The Gospel for Muslims

As a former Muslim, Thabiti Anyabwile [on yob WEE lay] is living proof that the Gospel is the power of God to Muslims. He knows that most Christians are afraid to talk to Muslims and are intimidated by the theological expertise they think is required. In The Gospel for Muslims: An Encouragement to Share Christ with Confidence, he shows why every Christian who understands the Gospel is equipped to share it with Muslims.

This book is the ideal introduction for those who know little about Muslim evangelism. It has an excellent balance of doctrine, example and practical suggestion. With a joyful style, Anyabwile invites his readers to listen as he excitedly tells of his many conversations with Muslims. These conversations illustrate his points in a way that invites us to follow him out the door and join the next encounter.

In Part 1, Anyabwile discusses how you can present Gospel truths in chapters dealing with each of the major obstacles in Muslim thinking. For instance, Muslims believe that Jesus’ substitutionary death makes God to appear unjust. With Muslim objections in mind, he shows how Jesus’ death was the only way to satisfy God’s justice.

Anyabwile’s own conversion from Islam to Christ partly resulted from reading the Qur’an’s affirmations of major portions of the Bible as God’s Word. He concluded that the Bible’s teachings on salvation had to be true. He quotes several Qur’anic passages that show why even according to the Qur’an, the Bible could not have been corrupted, contrary to what Muslims are taught.

Though Muslims frequently talk of God’s forgiveness, their system ultimately gives them no guarantee of that forgiveness. As an antidote, Anyabwile recommends explaining the Bible’s unique and rich descriptions of conversion (e.g., the new birth, raised from death to life, joined to Christ).

Anyabwile confronts the fear of not knowing “the right answer.” The Christian’s role is “to lift the hands of suppression [of truth]” and “draw out the knowledge of sin, unrighteousness, God and judgment that God has already placed inside their hearts” (p. 48).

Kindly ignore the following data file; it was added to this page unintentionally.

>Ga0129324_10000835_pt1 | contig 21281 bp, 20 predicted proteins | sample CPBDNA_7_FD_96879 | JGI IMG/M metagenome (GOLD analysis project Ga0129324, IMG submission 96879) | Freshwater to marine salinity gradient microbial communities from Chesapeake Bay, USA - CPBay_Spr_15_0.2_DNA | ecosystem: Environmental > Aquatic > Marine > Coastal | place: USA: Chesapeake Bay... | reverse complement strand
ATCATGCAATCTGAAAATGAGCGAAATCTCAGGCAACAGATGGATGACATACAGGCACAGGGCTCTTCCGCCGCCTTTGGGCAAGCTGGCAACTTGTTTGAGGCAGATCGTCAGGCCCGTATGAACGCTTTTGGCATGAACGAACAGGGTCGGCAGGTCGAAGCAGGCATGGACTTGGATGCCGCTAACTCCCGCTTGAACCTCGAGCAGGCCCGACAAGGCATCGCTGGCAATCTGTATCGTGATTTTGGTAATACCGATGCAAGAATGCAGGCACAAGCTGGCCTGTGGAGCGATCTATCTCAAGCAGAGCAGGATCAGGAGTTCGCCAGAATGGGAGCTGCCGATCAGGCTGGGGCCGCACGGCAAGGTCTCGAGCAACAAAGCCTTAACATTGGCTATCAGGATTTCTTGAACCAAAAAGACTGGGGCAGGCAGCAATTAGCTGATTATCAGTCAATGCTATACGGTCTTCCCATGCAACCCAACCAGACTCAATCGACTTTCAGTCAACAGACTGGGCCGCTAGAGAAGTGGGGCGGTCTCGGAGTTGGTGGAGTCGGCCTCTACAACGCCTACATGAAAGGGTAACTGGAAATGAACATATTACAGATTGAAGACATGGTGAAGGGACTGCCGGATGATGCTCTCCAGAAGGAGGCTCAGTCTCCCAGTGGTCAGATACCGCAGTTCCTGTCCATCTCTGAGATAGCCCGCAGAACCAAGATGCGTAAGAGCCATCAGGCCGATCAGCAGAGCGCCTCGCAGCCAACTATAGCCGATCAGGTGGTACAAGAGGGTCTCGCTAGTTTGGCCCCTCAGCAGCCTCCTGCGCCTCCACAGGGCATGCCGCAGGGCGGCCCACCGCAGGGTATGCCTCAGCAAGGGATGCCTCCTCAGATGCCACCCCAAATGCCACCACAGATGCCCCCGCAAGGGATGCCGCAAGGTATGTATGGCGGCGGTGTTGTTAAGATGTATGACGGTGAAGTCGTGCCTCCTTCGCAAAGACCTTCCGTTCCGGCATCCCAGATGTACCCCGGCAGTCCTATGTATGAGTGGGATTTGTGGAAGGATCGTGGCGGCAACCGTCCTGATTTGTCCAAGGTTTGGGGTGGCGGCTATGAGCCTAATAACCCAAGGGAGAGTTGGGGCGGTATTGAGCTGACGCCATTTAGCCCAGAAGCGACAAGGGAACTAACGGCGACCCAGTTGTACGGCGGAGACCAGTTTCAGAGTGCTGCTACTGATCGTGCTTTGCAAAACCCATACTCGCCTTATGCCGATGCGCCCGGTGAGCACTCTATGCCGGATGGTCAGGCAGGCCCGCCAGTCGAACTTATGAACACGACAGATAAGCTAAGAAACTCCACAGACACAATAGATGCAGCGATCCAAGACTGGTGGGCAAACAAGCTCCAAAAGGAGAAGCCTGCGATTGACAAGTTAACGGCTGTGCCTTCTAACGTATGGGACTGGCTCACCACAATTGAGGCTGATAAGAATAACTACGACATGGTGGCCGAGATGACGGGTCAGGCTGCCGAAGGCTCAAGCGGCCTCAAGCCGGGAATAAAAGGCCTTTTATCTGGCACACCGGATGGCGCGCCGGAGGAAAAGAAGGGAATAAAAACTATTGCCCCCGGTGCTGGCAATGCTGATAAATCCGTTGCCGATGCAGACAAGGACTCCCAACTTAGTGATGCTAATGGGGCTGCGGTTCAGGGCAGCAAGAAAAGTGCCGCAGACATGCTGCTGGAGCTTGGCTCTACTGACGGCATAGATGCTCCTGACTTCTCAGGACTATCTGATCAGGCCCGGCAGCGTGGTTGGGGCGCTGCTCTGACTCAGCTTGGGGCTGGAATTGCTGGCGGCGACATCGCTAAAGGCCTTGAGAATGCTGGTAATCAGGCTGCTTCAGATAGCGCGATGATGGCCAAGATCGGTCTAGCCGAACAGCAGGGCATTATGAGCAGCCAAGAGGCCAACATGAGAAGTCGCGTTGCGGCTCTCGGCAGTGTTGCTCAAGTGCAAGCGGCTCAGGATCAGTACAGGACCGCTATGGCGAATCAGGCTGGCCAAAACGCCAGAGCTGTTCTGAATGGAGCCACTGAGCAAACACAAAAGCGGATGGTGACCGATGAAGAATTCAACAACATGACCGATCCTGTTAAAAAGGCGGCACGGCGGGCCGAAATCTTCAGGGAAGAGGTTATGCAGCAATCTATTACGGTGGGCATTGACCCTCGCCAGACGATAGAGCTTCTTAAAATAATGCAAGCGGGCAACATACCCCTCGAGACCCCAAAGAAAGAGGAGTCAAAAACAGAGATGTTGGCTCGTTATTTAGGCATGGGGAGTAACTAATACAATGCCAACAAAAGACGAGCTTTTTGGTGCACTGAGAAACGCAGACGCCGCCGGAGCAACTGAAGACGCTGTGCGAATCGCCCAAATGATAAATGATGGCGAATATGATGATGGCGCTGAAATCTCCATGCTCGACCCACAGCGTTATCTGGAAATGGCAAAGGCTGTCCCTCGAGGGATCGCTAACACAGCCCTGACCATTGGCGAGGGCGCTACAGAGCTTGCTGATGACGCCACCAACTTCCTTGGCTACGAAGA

In Part 2 Anyabwile shows how to use God’s powerful resources, in chapters on the filling of the Holy Spirit, the Word, Christian hospitality, and our local churches—to display Christ. Unless Christians intentionally seek out Muslims and befriend them, most Muslims will never see that vital witness. For example, many Muslim women have little or no social contact with Christians. Anyabwile makes a heartfelt plea for Christian women to reach out to them with hospitality, an opportunity not open to Christian men. He offers simple, practical tips for reaching these overlooked individuals.

Anyabwile gives five action-provoking reasons to be prepared to suffer for our witness. As an African-American, his insights in the closing chapter on understanding and reaching African-American Muslims are especially valuable.

Authors are pleased enough that people buy and read their books. I will go a step further. I am actually using The Gospel for Muslims to evangelize Muslims. You can purchase it here. Then read this little treasure and be ready to share the Gospel with Muslims—with confidence.


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